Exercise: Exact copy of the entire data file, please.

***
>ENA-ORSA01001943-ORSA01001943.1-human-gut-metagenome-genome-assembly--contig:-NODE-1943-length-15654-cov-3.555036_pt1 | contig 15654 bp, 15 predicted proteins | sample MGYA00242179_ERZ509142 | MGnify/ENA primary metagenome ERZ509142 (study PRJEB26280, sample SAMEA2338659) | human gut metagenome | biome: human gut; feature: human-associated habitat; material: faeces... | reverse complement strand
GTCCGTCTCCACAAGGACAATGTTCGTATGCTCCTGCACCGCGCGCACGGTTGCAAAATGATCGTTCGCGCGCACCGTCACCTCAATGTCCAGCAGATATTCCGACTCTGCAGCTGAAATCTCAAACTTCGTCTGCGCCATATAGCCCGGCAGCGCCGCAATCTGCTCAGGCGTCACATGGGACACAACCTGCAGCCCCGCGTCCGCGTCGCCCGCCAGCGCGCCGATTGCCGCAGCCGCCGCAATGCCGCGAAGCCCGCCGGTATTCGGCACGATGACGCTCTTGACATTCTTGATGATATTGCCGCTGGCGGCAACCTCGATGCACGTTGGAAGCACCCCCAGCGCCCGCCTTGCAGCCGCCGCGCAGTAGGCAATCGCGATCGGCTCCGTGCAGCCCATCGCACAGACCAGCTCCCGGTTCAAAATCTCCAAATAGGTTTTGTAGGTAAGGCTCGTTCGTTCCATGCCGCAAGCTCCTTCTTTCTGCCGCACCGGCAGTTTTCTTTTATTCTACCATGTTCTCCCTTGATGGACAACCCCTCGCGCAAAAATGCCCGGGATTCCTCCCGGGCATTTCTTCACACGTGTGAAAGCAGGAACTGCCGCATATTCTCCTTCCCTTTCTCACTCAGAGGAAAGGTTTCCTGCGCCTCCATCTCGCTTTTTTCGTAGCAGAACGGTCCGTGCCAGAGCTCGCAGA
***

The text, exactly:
>ENA-ORSA01001943-ORSA01001943.1-human-gut-metagenome-genome-assembly--contig:-NODE-1943-length-15654-cov-3.555036_pt1 | contig 15654 bp, 15 predicted proteins | sample MGYA00242179_ERZ509142 | MGnify/ENA primary metagenome ERZ509142 (study PRJEB26280, sample SAMEA2338659) | human gut metagenome | biome: human gut; feature: human-associated habitat; material: faeces... | reverse complement strand
GTCCGTCTCCACAAGGACAATGTTCGTATGCTCCTGCACCGCGCGCACGGTTGCAAAATGATCGTTCGCGCGCACCGTCACCTCAATGTCCAGCAGATATTCCGACTCTGCAGCTGAAATCTCAAACTTCGTCTGCGCCATATAGCCCGGCAGCGCCGCAATCTGCTCAGGCGTCACATGGGACACAACCTGCAGCCCCGCGTCCGCGTCGCCCGCCAGCGCGCCGATTGCCGCAGCCGCCGCAATGCCGCGAAGCCCGCCGGTATTCGGCACGATGACGCTCTTGACATTCTTGATGATATTGCCGCTGGCGGCAACCTCGATGCACGTTGGAAGCACCCCCAGCGCCCGCCTTGCAGCCGCCGCGCAGTAGGCAATCGCGATCGGCTCCGTGCAGCCCATCGCACAGACCAGCTCCCGGTTCAAAATCTCCAAATAGGTTTTGTAGGTAAGGCTCGTTCGTTCCATGCCGCAAGCTCCTTCTTTCTGCCGCACCGGCAGTTTTCTTTTATTCTACCATGTTCTCCCTTGATGGACAACCCCTCGCGCAAAAATGCCCGGGATTCCTCCCGGGCATTTCTTCACACGTGTGAAAGCAGGAACTGCCGCATATTCTCCTTCCCTTTCTCACTCAGAGGAAAGGTTTCCTGCGCCTCCATCTCGCTTTTTTCGTAGCAGAACGGTCCGTGCCAGAGCTCGCAGA